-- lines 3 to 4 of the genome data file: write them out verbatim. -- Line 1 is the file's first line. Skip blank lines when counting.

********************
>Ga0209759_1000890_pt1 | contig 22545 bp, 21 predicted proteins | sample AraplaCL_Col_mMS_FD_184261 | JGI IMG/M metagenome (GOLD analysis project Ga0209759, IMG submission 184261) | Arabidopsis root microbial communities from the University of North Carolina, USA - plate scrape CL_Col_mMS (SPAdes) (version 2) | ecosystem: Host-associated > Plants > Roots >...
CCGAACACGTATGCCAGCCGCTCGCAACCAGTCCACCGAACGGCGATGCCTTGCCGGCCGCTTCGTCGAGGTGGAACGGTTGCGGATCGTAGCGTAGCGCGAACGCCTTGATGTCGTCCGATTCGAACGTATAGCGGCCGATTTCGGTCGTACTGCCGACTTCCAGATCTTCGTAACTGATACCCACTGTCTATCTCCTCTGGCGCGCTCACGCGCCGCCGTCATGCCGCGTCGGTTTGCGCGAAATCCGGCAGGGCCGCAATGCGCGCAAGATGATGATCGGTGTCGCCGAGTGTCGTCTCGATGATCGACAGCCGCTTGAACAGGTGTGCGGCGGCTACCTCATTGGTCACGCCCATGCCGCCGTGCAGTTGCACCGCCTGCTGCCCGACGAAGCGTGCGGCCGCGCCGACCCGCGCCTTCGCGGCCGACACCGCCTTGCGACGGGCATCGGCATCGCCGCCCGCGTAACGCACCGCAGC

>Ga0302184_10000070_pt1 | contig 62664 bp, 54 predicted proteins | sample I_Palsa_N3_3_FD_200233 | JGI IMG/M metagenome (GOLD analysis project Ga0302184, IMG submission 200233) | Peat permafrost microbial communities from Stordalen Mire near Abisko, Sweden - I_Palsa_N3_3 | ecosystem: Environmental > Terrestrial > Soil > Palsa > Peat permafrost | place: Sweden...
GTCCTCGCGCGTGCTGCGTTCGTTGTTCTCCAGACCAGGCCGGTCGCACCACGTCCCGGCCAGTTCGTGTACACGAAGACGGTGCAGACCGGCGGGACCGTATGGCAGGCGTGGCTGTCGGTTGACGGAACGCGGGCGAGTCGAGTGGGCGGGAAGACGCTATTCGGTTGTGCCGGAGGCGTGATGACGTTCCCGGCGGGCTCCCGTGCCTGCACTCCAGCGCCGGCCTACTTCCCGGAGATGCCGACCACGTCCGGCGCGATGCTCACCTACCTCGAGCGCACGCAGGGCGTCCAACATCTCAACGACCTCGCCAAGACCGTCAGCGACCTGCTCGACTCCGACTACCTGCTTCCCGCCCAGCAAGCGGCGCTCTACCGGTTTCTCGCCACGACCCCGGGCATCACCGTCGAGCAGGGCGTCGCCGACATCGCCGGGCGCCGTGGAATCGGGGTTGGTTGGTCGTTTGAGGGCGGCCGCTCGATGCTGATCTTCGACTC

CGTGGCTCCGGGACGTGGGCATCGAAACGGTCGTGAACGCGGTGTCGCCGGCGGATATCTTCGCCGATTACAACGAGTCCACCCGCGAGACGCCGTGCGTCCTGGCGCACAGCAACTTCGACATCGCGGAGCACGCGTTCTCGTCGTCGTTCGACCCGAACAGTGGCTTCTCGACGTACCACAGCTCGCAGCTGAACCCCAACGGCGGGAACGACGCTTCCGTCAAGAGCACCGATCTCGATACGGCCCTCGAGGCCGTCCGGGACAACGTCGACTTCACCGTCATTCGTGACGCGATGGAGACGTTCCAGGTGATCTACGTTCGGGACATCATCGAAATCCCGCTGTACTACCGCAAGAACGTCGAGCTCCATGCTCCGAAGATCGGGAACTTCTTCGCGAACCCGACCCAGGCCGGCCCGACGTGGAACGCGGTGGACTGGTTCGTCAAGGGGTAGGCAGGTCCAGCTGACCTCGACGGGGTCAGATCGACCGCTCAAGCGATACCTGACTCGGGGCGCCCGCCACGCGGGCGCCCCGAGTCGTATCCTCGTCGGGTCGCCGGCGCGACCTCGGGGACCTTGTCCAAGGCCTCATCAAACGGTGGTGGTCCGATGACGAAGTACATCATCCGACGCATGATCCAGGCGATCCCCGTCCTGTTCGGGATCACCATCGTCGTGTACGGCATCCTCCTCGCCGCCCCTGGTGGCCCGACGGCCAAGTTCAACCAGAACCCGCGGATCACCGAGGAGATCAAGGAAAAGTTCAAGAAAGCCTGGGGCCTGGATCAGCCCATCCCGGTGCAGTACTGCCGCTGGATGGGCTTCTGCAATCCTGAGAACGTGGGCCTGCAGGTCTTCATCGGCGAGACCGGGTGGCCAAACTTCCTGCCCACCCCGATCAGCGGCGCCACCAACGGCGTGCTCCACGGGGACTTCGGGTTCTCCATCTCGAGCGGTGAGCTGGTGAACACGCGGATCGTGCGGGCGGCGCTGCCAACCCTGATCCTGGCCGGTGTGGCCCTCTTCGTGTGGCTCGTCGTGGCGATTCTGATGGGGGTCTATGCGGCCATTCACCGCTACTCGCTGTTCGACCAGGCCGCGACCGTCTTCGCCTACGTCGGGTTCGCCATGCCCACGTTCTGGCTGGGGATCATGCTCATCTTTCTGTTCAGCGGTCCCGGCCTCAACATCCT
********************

>Ga0302184_10000070_pt1 | contig 62664 bp, 54 predicted proteins | sample I_Palsa_N3_3_FD_200233 | JGI IMG/M metagenome (GOLD analysis project Ga0302184, IMG submission 200233) | Peat permafrost microbial communities from Stordalen Mire near Abisko, Sweden - I_Palsa_N3_3 | ecosystem: Environmental > Terrestrial > Soil > Palsa > Peat permafrost | place: Sweden...
GTCCTCGCGCGTGCTGCGTTCGTTGTTCTCCAGACCAGGCCGGTCGCACCACGTCCCGGCCAGTTCGTGTACACGAAGACGGTGCAGACCGGCGGGACCGTATGGCAGGCGTGGCTGTCGGTTGACGGAACGCGGGCGAGTCGAGTGGGCGGGAAGACGCTATTCGGTTGTGCCGGAGGCGTGATGACGTTCCCGGCGGGCTCCCGTGCCTGCACTCCAGCGCCGGCCTACTTCCCGGAGATGCCGACCACGTCCGGCGCGATGCTCACCTACCTCGAGCGCACGCAGGGCGTCCAACATCTCAACGACCTCGCCAAGACCGTCAGCGACCTGCTCGACTCCGACTACCTGCTTCCCGCCCAGCAAGCGGCGCTCTACCGGTTTCTCGCCACGACCCCGGGCATCACCGTCGAGCAGGGCGTCGCCGACATCGCCGGGCGCCGTGGAATCGGGGTTGGTTGGTCGTTTGAGGGCGGCCGCTCGATGCTGATCTTCGACTC